Sir, Professor Hicks, in his letter [Dec 5] commenting on our research findings, suggests that the skeleton found in Leicester is not that of Richard III. He states that “there are lots of candidates” yet seems unable to specify one who ticks all the boxes [buried in the choir of Greyfriars, battle injuries, aged mid-30s, same mitochondrial DNA {mtDNA}, scoliosis, etc.] He overlooks the fact that the publication represents a detailed analysis of Richard’s maternal-line relatives across seven generations in order to account for others sharing the same mtDNA type through known relation – and that this mtDNA type is exceedingly rare and therefore highly unlikely to have shown a match by chance.

Hicks also claims that we “presumed the bones to be those of Richard and sought only supporting evidence”. A cursory reading of the paper and an examination of our statistical analyses makes it abundantly clear that the opposite is true. We considered all relevant lines of evidence and made every effort to weight the analysis against the remains being those of Richard III, yet still produce a highly conservative probability of 99.9994 per cent in favour. Lastly, Hicks refers to “wild accusations of bastardy”. Nowhewere do we make any such accusations.

T.King, University of Leicester

MG Thomas, UCL

K Schürer, University of Leicester

Not only are there no “wild accusations of bastardy” by those who understand science but at least one of the nineteen links (from John of Gaunt to John of Dorset) is traditionally thought of as an illegitimacy but may reveal Dorset to be a legitimate Swinford. Our advice to Hicks might well centre upon aiming his fire away from his own lower limbs. He must know what happened at Roxburgh in 1460.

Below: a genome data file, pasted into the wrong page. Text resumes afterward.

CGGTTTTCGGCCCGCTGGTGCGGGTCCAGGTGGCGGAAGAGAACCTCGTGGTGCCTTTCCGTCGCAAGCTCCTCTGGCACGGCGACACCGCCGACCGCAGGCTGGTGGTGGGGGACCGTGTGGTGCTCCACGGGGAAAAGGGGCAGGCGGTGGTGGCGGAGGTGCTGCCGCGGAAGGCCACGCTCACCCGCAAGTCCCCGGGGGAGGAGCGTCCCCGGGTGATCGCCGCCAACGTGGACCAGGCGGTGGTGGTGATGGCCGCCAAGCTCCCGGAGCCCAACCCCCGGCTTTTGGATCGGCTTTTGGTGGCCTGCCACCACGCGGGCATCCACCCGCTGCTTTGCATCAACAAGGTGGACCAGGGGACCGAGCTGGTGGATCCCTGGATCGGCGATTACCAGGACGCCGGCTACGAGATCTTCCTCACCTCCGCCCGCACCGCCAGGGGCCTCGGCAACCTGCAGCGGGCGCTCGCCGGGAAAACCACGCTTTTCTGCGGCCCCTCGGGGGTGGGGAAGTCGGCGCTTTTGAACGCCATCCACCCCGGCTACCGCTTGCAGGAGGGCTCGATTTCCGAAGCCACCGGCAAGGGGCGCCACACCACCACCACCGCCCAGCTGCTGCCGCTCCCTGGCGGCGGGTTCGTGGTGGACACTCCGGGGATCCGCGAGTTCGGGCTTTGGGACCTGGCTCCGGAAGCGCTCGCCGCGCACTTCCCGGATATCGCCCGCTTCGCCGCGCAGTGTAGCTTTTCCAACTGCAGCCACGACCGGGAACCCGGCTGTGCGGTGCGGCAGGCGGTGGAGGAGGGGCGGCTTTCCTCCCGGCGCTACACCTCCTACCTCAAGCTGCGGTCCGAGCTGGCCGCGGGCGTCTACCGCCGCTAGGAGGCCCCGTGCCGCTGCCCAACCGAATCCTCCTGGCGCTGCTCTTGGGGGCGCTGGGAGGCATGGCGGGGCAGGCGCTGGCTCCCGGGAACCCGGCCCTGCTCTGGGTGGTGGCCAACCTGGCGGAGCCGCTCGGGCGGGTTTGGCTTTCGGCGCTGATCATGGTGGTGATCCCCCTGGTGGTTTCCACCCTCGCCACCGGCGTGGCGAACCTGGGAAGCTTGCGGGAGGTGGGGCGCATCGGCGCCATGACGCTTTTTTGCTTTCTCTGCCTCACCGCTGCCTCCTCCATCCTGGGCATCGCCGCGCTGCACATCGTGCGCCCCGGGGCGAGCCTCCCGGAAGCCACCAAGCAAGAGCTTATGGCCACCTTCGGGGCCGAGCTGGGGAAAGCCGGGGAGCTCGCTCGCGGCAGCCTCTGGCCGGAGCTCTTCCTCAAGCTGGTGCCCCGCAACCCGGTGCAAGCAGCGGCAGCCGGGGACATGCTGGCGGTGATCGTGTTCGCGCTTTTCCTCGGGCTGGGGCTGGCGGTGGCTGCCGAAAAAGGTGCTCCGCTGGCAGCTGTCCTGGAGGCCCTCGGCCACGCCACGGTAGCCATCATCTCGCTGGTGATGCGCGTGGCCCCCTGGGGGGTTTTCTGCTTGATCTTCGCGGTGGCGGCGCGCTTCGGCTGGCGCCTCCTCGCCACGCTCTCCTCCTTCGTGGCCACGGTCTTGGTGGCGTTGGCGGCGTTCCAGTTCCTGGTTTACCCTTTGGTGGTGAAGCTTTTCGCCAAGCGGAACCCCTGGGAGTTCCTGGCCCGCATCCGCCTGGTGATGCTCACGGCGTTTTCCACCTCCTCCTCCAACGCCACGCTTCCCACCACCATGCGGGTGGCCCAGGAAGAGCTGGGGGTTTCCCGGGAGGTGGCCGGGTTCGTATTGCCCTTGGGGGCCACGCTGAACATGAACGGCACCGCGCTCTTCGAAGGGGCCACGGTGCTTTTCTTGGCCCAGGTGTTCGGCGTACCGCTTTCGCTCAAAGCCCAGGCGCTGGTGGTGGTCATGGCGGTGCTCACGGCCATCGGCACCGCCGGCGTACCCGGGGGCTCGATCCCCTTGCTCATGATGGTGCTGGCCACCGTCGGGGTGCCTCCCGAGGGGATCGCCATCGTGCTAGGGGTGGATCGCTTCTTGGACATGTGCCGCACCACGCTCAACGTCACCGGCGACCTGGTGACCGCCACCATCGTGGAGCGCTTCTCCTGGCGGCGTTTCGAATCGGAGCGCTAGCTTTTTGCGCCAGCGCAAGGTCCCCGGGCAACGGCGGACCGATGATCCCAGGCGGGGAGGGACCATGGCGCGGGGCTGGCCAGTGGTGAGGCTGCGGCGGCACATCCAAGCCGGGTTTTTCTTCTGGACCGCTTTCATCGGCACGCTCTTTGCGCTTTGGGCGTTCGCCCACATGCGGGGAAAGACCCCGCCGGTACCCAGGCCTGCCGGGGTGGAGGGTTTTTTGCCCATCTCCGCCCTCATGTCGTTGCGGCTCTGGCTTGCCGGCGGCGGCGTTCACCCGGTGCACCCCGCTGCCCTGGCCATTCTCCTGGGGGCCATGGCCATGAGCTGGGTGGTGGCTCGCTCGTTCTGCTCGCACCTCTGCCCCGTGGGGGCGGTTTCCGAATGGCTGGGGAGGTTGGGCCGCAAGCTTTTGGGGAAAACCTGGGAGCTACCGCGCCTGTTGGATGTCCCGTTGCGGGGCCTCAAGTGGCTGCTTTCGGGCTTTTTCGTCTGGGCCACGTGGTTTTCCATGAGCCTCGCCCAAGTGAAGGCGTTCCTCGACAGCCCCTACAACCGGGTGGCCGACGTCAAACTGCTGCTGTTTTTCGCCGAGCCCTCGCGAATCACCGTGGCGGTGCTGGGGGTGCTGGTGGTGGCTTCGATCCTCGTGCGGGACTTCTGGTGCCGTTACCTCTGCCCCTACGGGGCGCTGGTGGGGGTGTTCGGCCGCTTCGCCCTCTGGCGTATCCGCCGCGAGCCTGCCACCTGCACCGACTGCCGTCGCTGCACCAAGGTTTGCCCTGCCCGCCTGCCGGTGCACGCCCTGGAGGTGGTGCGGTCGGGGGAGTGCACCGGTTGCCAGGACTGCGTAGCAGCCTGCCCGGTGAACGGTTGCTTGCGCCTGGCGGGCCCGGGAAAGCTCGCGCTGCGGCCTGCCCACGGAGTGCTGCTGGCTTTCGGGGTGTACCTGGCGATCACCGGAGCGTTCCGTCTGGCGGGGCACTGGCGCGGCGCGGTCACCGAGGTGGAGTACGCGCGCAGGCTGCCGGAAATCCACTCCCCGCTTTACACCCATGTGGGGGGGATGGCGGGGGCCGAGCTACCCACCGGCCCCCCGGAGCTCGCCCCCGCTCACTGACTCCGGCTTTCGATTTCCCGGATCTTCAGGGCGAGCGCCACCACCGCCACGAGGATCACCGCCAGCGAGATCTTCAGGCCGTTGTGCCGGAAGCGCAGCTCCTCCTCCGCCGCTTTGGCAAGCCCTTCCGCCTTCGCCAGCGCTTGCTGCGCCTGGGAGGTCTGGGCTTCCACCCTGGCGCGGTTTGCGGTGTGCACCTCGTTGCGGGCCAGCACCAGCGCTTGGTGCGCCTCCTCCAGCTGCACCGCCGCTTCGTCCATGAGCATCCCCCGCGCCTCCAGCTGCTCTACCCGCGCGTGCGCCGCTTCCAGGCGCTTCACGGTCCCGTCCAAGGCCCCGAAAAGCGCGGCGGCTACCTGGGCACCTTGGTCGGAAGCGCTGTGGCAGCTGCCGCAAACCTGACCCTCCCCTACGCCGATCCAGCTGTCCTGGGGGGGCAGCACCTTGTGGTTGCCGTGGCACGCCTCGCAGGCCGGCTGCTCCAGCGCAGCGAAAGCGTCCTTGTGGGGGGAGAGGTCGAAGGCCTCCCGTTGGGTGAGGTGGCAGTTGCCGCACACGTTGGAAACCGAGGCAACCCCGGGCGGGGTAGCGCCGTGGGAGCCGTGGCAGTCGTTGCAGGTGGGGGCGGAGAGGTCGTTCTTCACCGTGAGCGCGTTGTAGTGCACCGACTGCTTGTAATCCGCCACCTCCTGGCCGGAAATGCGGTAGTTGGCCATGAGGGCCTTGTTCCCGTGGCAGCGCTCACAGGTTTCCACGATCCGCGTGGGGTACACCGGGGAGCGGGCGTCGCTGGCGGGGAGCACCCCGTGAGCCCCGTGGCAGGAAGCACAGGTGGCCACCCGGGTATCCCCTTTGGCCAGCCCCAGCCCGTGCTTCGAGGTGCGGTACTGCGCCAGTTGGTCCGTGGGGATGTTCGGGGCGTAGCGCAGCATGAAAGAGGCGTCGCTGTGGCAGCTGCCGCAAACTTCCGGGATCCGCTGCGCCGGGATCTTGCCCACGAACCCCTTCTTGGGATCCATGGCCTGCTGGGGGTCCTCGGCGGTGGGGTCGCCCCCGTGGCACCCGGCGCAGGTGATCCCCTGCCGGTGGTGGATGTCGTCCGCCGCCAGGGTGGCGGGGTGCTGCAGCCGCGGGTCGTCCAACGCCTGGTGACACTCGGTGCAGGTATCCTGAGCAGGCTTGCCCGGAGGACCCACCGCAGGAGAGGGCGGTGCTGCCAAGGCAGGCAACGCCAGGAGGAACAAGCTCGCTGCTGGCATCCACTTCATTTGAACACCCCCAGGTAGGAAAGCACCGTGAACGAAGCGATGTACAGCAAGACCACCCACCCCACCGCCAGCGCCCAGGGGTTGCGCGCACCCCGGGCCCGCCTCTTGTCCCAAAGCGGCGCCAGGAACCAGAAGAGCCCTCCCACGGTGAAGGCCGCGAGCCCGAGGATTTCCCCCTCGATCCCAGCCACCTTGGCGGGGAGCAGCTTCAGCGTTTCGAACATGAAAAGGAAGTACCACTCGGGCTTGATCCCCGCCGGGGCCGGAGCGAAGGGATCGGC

History and cultural history (I)

As we have observed before, Shakespeare’s plays tend to be historically inaccurate but they make good cultural history for his own lifetime. As an example, we took King Lear (probably written 1605-6), in which Cordelia was executed for political reasons, something that almost never happened to women before 1536, in England or Scotland.

Similarly, the parts of Henry VI were (according to Malone) written in 1591-2. A famous scene, set in the early 1450s, shows the Dukes of York and Somerset selecting white and red roses from a garden as their badges. Most people doubt that this scene ever actually occurred but now one has spoken.

Dr. David Starkey has now confidently predicted that the red rose made no appearance before 1460 or possibly even 1485, promising to contribute substantially to the Fotheringhay Church appeal if his statement could be disproven. So who has evidence?

Now what would YOU expect…?

This morning I received a Google Alert. I receive them every day for anything that mentions Richard III. That’s the king, by the way. So if you received this, what might you expect? Or hope?

12 hours ago. Facebook. RICHARD III BY PHILIPPE STARCK. Art & Design’s photo. Like · Comment. Farshad Jabbari, Tutin Halder, Maja Jelovac and 27 others like this.

Well, I thought it would be a new likeness of our king, a Christmas treat, no less, but nope, it was nothing about him at all. That’ll teach me to think in one dimension!